- The Washington Times - Tuesday, January 8, 2008

ANALYSIS/OPINION:

An open letter to Turkish President Abdullah Gul:Today you will meet with President Bush. Since no Turkish president has visited Washington in more than a decade, your trip can only be seen as a sign of improving relations between the United States and Turkey. But the timing and the substance of this meeting are already subject to debate. Many Turks do not understand why you’re here.

I wrote last week that “[i]t will be a brief meeting in the morning followed by a quick lunch, as Mr. Bush will leave for a Middle East tour. No state dinner or other pageantry will signal a special relationship.” The Turkish media translated “quick lunch” as “fast food” — which garnered a lot of attention. On both Thursday and Friday last week, Cengiz Candar, a prominent columnist in Turkey,wrote that this had “angered Turkey.” Of course your lunch at the White House will be appropriately august — and in no way did I intend to diminish the significance of your visit.

In an attempt to understand the purpose of your meeting, I ask without agenda for your guidance in interpreting this exchange during last week’s briefing by National Security Adviser Stephen Hadley to the White House press corps about Mr. Bush’s trip to the Middle East:

Q: Mr. Hadley, who initiated the upcoming meeting between President Bush and Turkish President Gul, do you know if the Cyprus issue and the Balkans issue will be on the agenda?

Mr. Hadley: Obviously the two men will discuss what’s on their minds. There’s a long list of things they can discuss. We’ll see whether those two issues will come up.

Q: It’s a working visit?

Mr. Hadley: Yes, it’s very important business.

Q: Working?

Mr. Hadley: It’s a very important visit, yes.

Q: Is it a working visit, he’s asking if it’s a working visit.

Mr. Hadley: They will have a meeting, and they will have a meal together. That’s an appropriate meeting for the president of a country. It’s what we normally do.

There is no unimportant meeting at the White House, Mr. President, but what exactly are you hoping to accomplish? “Ankara believes that it’s the best timing to give a message to the U.S., as Mr. Bush will leave for a Middle East tour after the meeting,” Mr. Candar wrote last week. We are eager to know that message, and to understand whether a presidential visit to this town was necessary on the verge of Mr. Bush’s Middle East tour.

Please don’t misunderstand me. Turkey is an important player in the region. But it must choose its moment and use its position to prove its influence and bring Turkey much-deserved media coverage.

From Turkey’s perspective, fighting the Kurdish terrorist organization PKK should top the agenda. Prime Minister Recep Tayyip Erdogan came to the White House on Nov. 5 to secure Mr. Bush’s support for a cross-border operation and an active exchange of “actionable intelligence.” Realistically, Washington cannot do more to help Turkey fight PKK terrorism in Iraq at this time — but Turkey’s leaders can do much.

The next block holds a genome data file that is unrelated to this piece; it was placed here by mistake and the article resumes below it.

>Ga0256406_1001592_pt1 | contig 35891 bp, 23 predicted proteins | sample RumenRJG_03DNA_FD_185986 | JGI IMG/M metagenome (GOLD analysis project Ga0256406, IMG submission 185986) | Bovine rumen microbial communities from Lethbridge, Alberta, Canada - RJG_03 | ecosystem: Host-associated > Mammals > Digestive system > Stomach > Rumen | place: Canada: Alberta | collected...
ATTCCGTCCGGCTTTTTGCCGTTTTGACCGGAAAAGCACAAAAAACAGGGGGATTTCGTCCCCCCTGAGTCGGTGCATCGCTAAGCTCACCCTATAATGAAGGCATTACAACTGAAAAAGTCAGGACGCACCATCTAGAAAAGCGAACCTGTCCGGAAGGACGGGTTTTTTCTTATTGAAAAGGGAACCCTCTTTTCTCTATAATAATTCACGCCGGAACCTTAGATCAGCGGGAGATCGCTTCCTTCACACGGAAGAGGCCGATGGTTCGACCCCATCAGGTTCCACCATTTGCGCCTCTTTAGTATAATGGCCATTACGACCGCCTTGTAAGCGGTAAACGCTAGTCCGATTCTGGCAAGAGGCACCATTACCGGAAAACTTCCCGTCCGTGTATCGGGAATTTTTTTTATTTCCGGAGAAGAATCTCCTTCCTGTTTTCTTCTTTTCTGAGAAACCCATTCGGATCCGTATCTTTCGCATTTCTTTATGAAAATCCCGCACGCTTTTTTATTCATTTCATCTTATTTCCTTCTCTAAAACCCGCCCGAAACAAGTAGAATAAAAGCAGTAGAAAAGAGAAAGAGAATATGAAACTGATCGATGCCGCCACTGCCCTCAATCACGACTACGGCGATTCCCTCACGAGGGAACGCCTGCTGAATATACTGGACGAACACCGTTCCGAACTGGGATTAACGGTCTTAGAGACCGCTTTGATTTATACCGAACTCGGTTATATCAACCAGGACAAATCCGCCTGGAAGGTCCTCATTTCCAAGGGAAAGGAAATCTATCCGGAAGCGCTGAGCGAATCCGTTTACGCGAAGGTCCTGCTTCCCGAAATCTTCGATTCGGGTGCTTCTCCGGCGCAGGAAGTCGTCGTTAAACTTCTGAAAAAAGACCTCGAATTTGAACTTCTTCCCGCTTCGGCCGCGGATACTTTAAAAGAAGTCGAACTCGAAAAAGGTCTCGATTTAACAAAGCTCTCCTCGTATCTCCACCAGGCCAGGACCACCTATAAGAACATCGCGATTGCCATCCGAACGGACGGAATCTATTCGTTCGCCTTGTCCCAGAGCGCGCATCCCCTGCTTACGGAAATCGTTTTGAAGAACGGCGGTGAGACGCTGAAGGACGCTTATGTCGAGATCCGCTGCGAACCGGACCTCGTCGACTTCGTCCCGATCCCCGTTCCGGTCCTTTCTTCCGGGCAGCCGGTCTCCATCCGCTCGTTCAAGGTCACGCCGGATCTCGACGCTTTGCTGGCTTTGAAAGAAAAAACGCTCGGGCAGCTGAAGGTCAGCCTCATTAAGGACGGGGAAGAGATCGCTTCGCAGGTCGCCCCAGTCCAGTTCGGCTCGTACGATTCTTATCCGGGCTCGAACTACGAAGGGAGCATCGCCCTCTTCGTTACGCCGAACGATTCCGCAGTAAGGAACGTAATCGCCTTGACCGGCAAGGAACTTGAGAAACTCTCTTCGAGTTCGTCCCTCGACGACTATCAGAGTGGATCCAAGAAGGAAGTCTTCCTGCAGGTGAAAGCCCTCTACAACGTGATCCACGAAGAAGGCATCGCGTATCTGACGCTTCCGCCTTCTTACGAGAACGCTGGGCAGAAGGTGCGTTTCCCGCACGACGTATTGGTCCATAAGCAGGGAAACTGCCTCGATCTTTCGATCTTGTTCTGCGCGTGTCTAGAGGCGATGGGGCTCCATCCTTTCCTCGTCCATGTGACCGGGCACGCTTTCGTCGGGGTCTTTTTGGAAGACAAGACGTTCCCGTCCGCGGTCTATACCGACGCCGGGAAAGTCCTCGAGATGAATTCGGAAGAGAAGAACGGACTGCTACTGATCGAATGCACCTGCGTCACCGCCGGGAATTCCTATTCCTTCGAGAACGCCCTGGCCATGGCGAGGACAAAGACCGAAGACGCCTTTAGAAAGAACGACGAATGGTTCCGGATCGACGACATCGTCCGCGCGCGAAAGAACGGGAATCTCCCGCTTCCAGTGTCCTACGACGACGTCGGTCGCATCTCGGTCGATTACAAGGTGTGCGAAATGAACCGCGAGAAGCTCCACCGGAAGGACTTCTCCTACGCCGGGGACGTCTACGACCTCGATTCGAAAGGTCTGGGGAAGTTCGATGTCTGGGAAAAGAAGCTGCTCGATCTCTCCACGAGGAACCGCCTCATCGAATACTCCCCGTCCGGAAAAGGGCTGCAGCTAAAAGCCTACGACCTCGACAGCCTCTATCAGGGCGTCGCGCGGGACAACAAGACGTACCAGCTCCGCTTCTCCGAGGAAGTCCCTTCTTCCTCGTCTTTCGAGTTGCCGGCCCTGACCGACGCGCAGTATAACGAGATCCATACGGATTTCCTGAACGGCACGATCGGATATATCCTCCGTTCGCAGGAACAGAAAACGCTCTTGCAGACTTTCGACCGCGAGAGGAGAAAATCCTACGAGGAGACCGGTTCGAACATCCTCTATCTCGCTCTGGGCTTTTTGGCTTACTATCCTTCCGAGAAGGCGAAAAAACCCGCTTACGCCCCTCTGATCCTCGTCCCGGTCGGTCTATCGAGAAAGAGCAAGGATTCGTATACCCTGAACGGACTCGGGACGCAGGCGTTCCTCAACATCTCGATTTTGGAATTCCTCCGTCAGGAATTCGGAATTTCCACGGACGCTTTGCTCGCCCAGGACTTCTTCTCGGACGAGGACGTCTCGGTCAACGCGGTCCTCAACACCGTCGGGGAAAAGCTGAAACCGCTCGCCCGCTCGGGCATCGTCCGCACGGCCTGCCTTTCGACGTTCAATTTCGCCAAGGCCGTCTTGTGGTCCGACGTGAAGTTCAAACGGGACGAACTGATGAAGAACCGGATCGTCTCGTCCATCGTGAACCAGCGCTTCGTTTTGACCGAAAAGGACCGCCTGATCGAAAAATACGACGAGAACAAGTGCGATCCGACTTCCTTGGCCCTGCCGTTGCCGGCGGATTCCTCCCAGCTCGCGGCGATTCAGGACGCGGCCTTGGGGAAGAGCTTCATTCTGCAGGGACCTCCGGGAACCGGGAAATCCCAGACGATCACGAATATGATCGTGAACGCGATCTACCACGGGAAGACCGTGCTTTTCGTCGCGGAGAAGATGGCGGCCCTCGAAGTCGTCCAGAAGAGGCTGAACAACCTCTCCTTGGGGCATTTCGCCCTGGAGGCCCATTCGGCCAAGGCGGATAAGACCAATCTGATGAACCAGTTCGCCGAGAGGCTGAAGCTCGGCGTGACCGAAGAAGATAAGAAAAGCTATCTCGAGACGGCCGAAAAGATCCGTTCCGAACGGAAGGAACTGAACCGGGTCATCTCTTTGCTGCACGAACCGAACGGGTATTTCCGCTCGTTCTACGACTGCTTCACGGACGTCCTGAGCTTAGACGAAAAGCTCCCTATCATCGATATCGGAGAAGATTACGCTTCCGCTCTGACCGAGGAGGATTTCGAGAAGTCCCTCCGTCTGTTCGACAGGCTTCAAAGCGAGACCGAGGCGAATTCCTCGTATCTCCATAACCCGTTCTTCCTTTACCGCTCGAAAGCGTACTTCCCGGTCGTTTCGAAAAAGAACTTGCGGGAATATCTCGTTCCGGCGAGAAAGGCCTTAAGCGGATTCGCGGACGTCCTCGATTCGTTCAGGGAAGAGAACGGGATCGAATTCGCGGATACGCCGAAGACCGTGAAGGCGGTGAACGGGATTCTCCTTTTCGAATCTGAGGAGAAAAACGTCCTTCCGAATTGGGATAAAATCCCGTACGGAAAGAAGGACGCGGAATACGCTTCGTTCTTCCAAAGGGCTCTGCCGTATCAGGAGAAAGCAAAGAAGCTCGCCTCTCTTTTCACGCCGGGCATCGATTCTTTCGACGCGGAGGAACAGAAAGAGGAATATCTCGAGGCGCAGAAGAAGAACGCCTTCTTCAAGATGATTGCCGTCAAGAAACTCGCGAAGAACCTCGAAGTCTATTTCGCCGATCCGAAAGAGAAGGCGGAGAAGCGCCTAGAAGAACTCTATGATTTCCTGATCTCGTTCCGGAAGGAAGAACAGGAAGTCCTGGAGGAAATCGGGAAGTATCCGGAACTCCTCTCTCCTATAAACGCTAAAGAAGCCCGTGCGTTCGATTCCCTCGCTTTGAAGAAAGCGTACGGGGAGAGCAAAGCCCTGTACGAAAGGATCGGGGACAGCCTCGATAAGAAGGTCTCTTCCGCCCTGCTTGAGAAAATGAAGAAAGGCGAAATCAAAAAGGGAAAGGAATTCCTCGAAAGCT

After Mr. Erdogan’s visit, some have speculated about whether “amnesty” for PKK terrorists is part of Turkey’s negotiation with the U.S. “Many people in the State Department are pushing for some sort of ‘diplomatic solution’ to the tensions with Iraqi Kurdistan,” says Michael Rubin, a resident scholar at the American Enterprise Institute. “That’s code for pressuring Turkey to extend amnesty to PKK terrorists. … Ankara has granted amnesty before, and it led to more violence. If Turkey makes a single concession in the face of violence, Bush and [Secretary of State Condoleezza] Rice may call it a success for their legacy, but it will inaugurate a new wave of terrorism.Turkey’s leadership should not trade Turkey’s integrity and security for the price of a photo-op in the Oval Office.”

In an interview on Turkey’s Radio and Television a few days ago, you said Turkey was ready to “unilaterally” carry out a cross-border operation against PKK strongholds in Northern Iraq, with or without U.S. support. That statement may please the Turkish people, but it bears little factual resemblance to the actions of the Justice and Development Party.

This double-speak has pushed anti-Americanism to record highs in Turkey. People blame Washington for everything that goes wrong, and fail to question their elected leaders’ actions. But I wonder why you need the White House’s support to establish your legitimacy. You sought the Bush administration’s support against a possible military coup — and you got it. But if this visit serves only to reinforce your influence, what’s the point?

Finally, you are free to grant interviews to anyone you choose — and you chose to speak only to The Washington Post editorial board while refusing our request during your stay here in the U.S. capital. It would have been a show of good faith, good for you to talk with journalists who don’t necessarily agree completely with your views.

I offer my sincere respects for a productive visit.

Tulin Daloglu is a freelance writer.

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